chevron-down Created with Sketch Beta.
February 26, 2020 What's New at TIPS

“My Hawaii”: TIPS Fall Leadership Meeting, October 16–19, 2019

By Catherine Tanaka Surbeck

While I currently am an East Coast girl, I will always be a Hawaii girl at heart. Hawaii has eight main volcanic islands: Niihau (owned by the Robinson family since 1864 and home to a handful of people), Kauai, Oahu (state capitol of Honolulu), Molokai, Lanai, Maui (the locale for TIPS’s 2019 Fall Leadership Meeting), Kaho‘olawe (uninhabited), and Hawaii (the Big Island). I grew up on Kauai but have had the opportunity to visit Maui both during my childhood and recently with my children.

It is always a fantastic time to visit the Hawaiian Islands, with October featuring some of Maui’s best weather. You can expect highs in the 70s and lows in the 60s when you’re on Maui—with almost no humidity. Bring your bathing suit and sunscreen and enjoy The Grand Wailea’s nine blue water pools, three-story lava tube slide, and the lazy river with water slides and waterfalls. The hotel provides direct access to Wailea Beach where you can kayak, paddle board, boogie board, or snorkel (for a nominal equipment fee); or get complimentary scuba diving lessons for first-time divers. If water sport is not your calling, there are three championship golf courses nearby and eleven tennis courts on site.

It is not essential to rent a car because you can fill your time with plenty of activities on site at The Grand Wailea, but there is so much more to experience on Maui. Plan time to travel the famed road to Hana. I do not recommend this if you’re prone to car sickness, but it is a wonderful drive through lush rain forest and features breathtaking views along the coast line. Next, it is absolutely worth getting up at 3:00 a.m. to drive to the summit at Haleakala to view the sunrise. A couple of things that you must know if you’re going to make a pre-dawn visit to the volcanic crater rim of Haleakala: First, you must make a reservation with the National Park Service, Reservations can be made up to 60 days in advance. Second, you will need to bring warm clothing because the temperatures get really cold at the mountain peak. If you go on any day but Wednesday, you can stop by T. Komodo Store and Bakery in Makawao for breakfast on your way down from the summit. They have excellent long johns (which sell out quickly) and donut-on-a-stick (which is delicious). If you’re not keen on waking at 3:00 a.m., Haleakala also boasts spectacular sunsets, which do not require a reservation.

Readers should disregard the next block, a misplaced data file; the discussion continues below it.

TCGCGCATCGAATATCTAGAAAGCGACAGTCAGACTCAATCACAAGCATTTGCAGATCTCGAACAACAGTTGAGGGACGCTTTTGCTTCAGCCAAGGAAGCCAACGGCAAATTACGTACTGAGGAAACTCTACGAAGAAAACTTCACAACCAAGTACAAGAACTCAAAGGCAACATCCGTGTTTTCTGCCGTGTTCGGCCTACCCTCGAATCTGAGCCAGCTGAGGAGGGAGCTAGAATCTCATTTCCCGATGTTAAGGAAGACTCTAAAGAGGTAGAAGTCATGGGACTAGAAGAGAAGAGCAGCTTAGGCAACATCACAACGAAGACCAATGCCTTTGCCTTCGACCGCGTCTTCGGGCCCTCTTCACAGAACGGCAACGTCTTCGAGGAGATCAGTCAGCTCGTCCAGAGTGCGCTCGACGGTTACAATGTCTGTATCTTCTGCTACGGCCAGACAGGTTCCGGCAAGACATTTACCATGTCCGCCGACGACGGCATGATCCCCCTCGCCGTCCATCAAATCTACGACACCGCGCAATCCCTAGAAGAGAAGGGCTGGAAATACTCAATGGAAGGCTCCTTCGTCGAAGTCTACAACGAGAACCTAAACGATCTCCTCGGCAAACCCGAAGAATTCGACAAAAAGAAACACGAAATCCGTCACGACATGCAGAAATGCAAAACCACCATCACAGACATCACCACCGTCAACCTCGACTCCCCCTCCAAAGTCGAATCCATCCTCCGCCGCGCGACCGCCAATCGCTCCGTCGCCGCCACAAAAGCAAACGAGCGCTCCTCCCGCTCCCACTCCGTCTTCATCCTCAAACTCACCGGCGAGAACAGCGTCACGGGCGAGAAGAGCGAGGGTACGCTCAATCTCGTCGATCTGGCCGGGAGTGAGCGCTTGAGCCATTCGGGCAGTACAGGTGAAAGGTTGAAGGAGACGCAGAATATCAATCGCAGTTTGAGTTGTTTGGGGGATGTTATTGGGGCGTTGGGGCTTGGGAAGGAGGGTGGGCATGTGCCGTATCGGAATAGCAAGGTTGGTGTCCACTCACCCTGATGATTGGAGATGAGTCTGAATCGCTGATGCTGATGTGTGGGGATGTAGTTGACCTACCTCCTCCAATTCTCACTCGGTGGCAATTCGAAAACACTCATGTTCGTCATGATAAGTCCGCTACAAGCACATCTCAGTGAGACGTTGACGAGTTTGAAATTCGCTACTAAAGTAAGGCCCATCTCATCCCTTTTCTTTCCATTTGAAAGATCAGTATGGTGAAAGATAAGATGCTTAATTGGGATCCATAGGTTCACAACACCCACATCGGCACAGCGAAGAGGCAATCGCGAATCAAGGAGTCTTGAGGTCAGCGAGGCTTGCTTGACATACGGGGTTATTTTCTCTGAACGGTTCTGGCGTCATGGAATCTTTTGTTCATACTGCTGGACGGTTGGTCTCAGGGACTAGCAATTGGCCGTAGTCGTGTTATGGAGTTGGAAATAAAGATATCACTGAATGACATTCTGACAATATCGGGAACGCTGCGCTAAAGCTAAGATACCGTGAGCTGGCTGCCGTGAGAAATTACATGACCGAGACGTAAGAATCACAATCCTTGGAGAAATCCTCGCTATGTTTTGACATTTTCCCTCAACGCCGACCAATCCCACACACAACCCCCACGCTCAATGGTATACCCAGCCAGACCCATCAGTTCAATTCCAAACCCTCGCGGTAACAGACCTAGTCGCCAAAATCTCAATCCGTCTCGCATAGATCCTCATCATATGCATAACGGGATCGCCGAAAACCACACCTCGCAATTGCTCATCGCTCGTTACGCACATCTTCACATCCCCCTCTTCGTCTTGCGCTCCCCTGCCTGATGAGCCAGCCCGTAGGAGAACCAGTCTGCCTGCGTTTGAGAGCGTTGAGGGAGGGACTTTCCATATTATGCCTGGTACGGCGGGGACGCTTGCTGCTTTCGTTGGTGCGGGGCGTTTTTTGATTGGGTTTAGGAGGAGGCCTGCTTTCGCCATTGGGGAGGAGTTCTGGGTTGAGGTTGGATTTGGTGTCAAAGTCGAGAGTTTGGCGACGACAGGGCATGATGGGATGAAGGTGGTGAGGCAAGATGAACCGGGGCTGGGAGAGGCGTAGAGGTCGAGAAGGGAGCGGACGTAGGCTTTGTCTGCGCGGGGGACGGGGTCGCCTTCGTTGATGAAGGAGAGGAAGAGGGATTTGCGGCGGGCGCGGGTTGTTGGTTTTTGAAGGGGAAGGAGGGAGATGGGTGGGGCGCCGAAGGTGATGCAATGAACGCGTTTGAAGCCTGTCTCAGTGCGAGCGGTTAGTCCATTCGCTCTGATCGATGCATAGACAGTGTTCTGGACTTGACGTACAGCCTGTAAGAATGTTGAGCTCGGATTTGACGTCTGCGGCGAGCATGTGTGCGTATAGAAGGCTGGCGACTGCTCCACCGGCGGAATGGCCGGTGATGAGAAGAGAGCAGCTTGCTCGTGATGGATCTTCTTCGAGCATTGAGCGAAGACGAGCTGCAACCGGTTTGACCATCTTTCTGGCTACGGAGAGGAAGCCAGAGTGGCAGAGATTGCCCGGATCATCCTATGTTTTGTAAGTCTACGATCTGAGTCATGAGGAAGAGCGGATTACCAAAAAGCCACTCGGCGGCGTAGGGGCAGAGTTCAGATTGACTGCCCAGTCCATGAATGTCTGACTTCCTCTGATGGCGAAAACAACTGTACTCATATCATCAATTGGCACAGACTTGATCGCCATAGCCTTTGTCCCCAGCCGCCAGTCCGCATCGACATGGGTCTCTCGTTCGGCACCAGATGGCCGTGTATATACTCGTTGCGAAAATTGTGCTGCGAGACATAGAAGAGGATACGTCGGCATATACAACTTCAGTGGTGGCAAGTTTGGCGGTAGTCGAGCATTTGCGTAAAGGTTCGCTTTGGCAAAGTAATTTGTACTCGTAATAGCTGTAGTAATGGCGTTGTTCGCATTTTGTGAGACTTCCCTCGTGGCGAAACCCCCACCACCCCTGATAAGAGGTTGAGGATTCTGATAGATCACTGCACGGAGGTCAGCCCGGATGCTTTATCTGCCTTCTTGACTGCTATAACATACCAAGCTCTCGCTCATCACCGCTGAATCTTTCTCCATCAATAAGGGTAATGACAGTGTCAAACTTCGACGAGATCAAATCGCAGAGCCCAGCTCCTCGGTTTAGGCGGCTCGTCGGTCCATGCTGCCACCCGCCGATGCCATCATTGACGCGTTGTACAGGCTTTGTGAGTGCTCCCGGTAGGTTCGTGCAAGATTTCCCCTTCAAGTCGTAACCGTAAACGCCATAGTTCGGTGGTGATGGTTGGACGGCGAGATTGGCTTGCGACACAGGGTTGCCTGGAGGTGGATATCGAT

If you’re seeking world-class windsurfing, it doesn’t get any better than Ho’okipa Beach Park where you can surf and lay about on the beach, too. While on Maui’s North Shore, be sure to check out the town of Paia for shopping, art (Maui Craft Guild), and food (Mama’s Fish Market). And speaking of food, if you want a very local experience, I highly recommend Sam Sato’s, which is in Wailuku. Get the dried noodles and teriyaki beef stick. Be sure to leave with some white bean manju (Japanese steamed cake). This popular restaurant is open from 7:00 a.m. to 2:00 p.m., Monday–Saturday, and is usually very busy, so be prepared to wait.

If your travel permits, visit another island. Kauai boast the Grand Canyon of the Pacific and the Na Pali Coast. The Big Island offers volcanoes, coffee farms, and Kamuela’s huge cattle ranches. Oahu has the world-famous Diamond Head, Waikiki Beach, Iolani Palace (the only royal palace in the United States), and Pearl Harbor.

Be sure to have a mai tai at a luau. Aloha, and see you on Maui!

The material in all ABA publications is copyrighted and may be reprinted by permission only. Request reprint permission here.

By Catherine Tanaka Surbeck

Catherine Tanaka Surbeck is an attorney at Freedman & Lorry in Philadelphia, Pennsylvania. She is the incoming chair of the TIPS Women’s Trial Lawyers Committee and a member of The Brief editorial board. She may be reached at [email protected].